We’ve all seen how action movies and TV make it seem that shooting a gun can easily be done one-handed, sideways, and even while diving through the air – all with exceptional accuracy. Hopefully, you realize this is total crap. With gun safety comes proper handling and form. Not only does it keep you safe, but it also improves your precision.
The Golden Rule
Number one rule for all things guns – ALWAYS handle the gun as if it were loaded, even if you think you are 100% sure it is unloaded.
Two Hands Only
Always use both hands when you are shooting your weapon. You want to use your dominant hand first, placing it on the upper part of the gun you want to grip it with your index finger on one side and your thumb on the other. Your other fingers wrap around the grip and using your non-dominant hand, you grip underneath the weapon. The proper grip gives you full control of the weapon and greatly increases accuracy.
Find Your Stance
Your feet should be shoulder width apart and feet planted firmly into the ground when you are shooting. Don’t lock up your knees, but ensure you are grounded. The three shooting stances are Isosceles, Weaver, and Fighting.
In the Isosceles stance, your body is directly facing the target, legs are shoulder width apart with a slight bend in the knees. Toes are straight, and your arms are straight out in front of you holding the gun. This is one of the more natural stances, but mobility can be limited due to the position of the feet.
The Weaver stance perhaps has become one of the most commonly used stances. In this position, your foot on the firing side is slightly behind and the other foot is forward. The firing arm is straight out and your support arm is slightly bent. While this is a commonly used stance, it isn’t always the best. This stance leaves part of your torso exposed, and a number of law enforcement officers have unfortunately been fatally shot while in this stance.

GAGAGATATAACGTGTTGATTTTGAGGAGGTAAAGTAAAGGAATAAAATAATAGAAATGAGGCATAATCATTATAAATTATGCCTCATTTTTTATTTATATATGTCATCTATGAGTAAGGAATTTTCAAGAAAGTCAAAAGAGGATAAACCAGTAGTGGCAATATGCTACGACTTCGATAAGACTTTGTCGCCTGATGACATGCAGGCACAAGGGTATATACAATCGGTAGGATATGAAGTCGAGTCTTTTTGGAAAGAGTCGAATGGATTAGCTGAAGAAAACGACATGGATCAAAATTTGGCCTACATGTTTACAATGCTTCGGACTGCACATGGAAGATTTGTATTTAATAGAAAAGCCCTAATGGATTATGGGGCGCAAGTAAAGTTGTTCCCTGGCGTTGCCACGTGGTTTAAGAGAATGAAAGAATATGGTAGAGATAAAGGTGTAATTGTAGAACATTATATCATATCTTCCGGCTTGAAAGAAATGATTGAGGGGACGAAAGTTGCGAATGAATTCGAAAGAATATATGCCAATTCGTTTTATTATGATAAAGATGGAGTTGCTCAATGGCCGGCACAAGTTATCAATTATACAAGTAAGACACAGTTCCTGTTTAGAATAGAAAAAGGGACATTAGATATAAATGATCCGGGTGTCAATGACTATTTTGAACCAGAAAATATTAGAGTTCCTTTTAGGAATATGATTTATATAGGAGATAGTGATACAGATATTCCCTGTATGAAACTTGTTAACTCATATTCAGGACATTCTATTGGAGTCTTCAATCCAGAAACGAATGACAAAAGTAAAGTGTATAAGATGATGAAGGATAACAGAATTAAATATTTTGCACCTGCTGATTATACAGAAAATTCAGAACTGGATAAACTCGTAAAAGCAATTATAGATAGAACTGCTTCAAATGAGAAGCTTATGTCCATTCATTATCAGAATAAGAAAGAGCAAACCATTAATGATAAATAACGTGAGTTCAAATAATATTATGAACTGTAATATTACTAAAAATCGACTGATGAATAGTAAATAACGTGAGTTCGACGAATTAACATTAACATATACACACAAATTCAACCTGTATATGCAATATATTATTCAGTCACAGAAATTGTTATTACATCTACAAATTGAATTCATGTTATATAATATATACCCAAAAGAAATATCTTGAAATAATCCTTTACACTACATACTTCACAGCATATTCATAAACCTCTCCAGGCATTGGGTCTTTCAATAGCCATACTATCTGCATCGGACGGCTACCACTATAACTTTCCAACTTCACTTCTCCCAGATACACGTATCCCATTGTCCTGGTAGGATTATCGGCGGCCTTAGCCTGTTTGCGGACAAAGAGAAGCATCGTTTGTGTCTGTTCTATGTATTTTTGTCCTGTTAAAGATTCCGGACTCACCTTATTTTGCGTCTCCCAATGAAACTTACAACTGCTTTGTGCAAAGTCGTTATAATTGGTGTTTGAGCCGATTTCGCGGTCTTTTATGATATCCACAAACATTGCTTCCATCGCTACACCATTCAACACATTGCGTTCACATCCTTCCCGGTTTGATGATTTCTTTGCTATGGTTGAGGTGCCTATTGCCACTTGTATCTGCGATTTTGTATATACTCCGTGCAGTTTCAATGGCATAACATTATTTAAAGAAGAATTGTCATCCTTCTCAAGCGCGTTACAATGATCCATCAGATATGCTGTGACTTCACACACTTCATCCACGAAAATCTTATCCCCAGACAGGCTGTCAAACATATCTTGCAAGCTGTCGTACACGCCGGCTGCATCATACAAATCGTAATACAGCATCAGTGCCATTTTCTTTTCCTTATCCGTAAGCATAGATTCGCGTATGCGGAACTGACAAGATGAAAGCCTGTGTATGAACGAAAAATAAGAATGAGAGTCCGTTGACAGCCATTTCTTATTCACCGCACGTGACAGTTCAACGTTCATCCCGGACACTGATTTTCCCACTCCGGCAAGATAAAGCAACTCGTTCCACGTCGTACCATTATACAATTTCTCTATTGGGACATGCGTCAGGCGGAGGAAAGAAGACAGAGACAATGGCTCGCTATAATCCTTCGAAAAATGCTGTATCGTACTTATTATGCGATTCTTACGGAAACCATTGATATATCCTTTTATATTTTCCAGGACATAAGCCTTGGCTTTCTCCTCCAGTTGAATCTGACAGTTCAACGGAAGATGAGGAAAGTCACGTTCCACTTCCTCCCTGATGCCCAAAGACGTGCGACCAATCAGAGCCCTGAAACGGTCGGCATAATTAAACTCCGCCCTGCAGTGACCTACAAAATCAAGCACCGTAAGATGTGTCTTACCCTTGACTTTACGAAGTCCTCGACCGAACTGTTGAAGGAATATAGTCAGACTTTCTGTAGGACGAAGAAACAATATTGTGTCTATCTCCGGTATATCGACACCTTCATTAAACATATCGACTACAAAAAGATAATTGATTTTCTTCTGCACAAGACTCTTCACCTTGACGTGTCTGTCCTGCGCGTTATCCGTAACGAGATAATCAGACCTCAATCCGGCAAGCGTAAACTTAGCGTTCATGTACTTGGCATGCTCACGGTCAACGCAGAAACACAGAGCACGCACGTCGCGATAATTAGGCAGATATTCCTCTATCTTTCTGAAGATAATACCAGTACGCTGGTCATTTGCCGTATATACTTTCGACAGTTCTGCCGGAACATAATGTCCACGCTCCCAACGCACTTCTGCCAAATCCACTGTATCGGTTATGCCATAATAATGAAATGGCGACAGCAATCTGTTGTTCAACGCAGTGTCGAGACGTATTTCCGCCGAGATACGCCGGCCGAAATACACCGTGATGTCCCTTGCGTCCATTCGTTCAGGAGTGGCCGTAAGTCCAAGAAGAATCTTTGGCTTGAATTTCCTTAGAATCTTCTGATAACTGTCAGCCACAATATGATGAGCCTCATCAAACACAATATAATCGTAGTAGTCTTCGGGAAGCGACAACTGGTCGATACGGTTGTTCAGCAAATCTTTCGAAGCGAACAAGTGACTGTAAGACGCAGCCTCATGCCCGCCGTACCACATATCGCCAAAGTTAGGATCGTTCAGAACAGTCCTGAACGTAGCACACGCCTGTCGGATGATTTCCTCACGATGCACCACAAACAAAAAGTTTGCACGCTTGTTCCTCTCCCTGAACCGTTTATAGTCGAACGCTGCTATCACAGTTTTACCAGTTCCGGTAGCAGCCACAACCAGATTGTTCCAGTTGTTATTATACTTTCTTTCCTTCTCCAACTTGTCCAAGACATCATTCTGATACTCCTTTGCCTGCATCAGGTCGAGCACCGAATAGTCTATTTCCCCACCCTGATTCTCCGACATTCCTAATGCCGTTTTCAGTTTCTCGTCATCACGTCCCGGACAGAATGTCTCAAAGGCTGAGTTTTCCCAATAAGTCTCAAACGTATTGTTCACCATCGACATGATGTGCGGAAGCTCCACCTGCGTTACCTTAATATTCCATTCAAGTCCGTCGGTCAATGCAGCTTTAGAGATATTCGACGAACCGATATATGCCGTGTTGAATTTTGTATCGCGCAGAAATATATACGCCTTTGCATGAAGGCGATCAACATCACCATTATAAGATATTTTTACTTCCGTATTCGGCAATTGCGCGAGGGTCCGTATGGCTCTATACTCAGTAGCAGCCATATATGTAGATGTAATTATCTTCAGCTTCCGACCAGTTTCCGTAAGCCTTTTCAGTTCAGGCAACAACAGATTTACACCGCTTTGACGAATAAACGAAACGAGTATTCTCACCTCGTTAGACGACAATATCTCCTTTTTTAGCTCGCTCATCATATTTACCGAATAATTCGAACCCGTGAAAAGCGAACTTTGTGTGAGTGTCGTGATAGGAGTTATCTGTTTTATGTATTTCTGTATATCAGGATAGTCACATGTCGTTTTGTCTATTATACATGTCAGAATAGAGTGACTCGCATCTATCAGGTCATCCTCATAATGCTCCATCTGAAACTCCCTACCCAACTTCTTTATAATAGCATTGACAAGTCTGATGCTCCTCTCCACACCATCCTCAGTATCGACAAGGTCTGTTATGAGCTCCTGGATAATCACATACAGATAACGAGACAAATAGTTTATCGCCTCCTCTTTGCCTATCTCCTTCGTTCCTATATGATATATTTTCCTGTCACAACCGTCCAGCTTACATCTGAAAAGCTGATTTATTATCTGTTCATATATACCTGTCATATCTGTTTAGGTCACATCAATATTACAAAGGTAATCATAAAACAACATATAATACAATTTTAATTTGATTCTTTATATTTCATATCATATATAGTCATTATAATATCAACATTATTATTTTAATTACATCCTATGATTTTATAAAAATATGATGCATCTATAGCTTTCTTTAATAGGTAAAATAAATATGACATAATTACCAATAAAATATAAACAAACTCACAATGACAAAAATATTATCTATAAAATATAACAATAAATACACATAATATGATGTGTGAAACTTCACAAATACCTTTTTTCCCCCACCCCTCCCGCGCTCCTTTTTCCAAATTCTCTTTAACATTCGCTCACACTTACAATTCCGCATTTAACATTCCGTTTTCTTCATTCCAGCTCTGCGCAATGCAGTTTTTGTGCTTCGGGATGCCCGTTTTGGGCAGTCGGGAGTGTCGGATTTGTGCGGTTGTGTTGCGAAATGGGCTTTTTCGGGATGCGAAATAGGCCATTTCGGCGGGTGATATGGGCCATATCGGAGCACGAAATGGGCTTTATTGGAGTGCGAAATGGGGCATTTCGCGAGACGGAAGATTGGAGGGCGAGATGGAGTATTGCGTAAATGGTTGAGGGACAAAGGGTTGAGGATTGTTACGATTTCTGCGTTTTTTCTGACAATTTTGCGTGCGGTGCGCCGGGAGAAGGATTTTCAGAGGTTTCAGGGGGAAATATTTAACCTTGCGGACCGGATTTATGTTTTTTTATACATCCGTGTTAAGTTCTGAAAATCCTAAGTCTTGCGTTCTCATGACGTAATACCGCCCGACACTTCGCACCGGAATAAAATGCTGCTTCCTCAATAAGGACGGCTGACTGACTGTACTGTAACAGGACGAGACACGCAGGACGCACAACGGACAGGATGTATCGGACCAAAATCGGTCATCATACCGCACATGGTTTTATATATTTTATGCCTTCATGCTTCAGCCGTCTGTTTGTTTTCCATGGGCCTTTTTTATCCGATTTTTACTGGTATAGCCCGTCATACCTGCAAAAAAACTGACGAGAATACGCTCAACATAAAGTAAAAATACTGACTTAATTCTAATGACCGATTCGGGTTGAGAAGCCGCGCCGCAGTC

The Fighting stance is also recognized as the modified isosceles or weaver, amongst numerous other terms that instructors may use. This stance originated in the military but soon became popular for police officers. In this position, the body is square with the target, and the firing side foot is just behind the supporting foot – Not as wide as the Weaver stance and not parallel like the Isosceles.
It’s best to figure out which stance works best for you. There are certainly pros and cons of each, but it really comes down to the shooter and what you are comfortable with. Take the time to get your body comfortable with handling and shooting to the point that it becomes second nature. Practice dry firing in the different stances and see what you like.
As always, if you have any questions, concerns, or are looking to further your education with firearms, contact us at email@example.com or stop by the store at 516 North Bedford Street in East Bridgewater.